180-? THE IMMORTAL BELOVED LETTERS.- Composer Ludwig van Beethoven never married, but not for want of trying. The bad tempered loner loved several women, but never formed a serious relationship. After his death, several love letters were found. The letters written this day were of a supremely passionate nature, where he begged some unknown woman to keep an appointment with him at some unstated rendezvous in Hungary. “Though still in bed my thoughts go out to you, My Immortal Beloved…” The letters were never sent and have no addresses or names. Who was this Immortal Beloved, Beethoven yearns for?

1853- In Ripon, Wisconsin Free-Soil Whigs and other lefty radicals form the new Republican Party. They were called the Anti-Nebraska Men, then Black-Republicans for awhile because of their strong anti-slavery stance.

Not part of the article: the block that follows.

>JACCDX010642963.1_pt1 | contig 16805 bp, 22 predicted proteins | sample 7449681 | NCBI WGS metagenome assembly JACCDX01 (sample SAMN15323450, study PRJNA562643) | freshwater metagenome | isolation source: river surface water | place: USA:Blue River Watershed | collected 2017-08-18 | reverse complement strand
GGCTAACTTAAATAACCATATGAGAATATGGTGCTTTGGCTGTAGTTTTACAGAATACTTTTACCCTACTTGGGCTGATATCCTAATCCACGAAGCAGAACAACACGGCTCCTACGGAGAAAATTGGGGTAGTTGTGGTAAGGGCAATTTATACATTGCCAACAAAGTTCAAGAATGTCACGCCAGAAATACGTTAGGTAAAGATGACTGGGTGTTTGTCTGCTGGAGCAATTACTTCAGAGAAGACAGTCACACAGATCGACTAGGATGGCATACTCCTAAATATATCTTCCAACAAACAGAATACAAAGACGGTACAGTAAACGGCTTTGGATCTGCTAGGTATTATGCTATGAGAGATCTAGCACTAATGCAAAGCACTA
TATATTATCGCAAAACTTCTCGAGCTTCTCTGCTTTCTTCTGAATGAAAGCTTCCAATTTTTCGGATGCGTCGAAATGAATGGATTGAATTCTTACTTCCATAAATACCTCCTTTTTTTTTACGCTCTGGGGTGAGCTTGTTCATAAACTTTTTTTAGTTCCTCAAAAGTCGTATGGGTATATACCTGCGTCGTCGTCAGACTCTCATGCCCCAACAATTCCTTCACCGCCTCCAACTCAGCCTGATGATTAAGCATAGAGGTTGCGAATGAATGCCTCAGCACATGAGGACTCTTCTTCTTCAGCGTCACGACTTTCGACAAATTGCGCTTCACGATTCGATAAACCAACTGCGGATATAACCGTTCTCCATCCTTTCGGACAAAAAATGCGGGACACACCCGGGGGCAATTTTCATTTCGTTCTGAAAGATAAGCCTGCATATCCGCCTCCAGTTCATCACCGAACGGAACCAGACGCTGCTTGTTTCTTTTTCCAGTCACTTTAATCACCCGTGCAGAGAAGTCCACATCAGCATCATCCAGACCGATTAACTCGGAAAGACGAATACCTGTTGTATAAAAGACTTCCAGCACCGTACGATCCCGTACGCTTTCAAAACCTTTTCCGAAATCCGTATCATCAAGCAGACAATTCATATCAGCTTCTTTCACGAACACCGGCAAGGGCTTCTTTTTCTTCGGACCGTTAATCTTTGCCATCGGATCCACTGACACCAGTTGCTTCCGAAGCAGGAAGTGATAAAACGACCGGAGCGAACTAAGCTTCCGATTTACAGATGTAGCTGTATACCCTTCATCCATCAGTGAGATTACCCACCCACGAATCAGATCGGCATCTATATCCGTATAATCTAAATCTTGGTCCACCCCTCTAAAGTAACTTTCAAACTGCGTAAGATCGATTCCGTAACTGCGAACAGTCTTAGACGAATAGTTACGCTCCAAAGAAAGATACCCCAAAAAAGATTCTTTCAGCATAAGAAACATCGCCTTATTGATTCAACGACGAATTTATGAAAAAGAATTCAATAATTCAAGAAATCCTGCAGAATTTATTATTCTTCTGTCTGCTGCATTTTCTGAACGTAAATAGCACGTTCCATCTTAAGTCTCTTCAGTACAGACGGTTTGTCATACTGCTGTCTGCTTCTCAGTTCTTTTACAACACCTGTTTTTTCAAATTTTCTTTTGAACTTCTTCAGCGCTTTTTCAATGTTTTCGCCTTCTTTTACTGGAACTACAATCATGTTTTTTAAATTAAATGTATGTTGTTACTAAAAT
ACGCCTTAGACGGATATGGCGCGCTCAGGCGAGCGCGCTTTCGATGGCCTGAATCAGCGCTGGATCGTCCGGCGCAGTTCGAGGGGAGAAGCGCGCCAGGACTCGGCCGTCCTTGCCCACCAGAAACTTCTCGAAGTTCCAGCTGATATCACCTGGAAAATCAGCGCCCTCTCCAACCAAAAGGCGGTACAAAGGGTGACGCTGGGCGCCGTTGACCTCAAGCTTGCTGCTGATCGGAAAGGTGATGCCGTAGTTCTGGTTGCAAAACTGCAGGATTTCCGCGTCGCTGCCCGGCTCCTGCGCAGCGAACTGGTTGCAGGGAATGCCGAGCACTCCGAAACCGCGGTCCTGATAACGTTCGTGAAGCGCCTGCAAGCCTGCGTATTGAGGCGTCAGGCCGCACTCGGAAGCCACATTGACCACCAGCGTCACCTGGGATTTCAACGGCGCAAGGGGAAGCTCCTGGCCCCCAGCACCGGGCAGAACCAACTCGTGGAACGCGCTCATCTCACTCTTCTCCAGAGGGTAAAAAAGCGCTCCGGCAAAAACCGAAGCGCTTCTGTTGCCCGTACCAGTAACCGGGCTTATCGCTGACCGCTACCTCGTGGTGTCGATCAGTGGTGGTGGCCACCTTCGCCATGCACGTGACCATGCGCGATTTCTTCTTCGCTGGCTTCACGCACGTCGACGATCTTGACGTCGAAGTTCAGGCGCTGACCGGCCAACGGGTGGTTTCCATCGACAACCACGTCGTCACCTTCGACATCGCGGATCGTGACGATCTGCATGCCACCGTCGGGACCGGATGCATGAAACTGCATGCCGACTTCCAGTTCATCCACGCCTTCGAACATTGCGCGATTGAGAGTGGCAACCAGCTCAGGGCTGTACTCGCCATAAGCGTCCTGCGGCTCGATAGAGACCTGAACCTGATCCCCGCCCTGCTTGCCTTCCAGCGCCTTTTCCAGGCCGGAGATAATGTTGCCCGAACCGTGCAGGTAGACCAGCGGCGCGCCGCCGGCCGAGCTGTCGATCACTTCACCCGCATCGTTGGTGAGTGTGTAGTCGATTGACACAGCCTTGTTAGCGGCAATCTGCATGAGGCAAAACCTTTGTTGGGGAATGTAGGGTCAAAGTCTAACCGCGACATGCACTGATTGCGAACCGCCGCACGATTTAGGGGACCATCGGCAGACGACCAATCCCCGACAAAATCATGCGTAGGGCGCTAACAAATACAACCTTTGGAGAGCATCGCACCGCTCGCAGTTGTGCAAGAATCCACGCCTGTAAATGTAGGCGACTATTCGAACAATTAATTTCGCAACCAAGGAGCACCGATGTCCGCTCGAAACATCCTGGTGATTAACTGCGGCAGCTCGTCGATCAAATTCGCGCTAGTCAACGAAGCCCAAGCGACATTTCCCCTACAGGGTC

1885- Louis Pasteur gave the first inoculation to cure rabies.

1886 - Horlick's of Wisconsin offers the1st malted milk to public. It began as an attempt to create a new type of baby formula.

1895- A businessman named William Sydney Porter returned from Honduras where he had fled after being indicted for embezzlement. He had returned because he had learned of the illness of his wife. Porter was sent to prison and while there began writing little stories which he later published under the name O. Henry.

1917 – As Lowell Thomas’ news reel cameras rolled, Lawrence of Arabia and Bedouin Sheik Ouda Abu-Tai captures the Red Sea Port of Al Aqaba from Turkish troops. The battle was dramatized in the 1962 David Lean epic Lawrence of Arabia.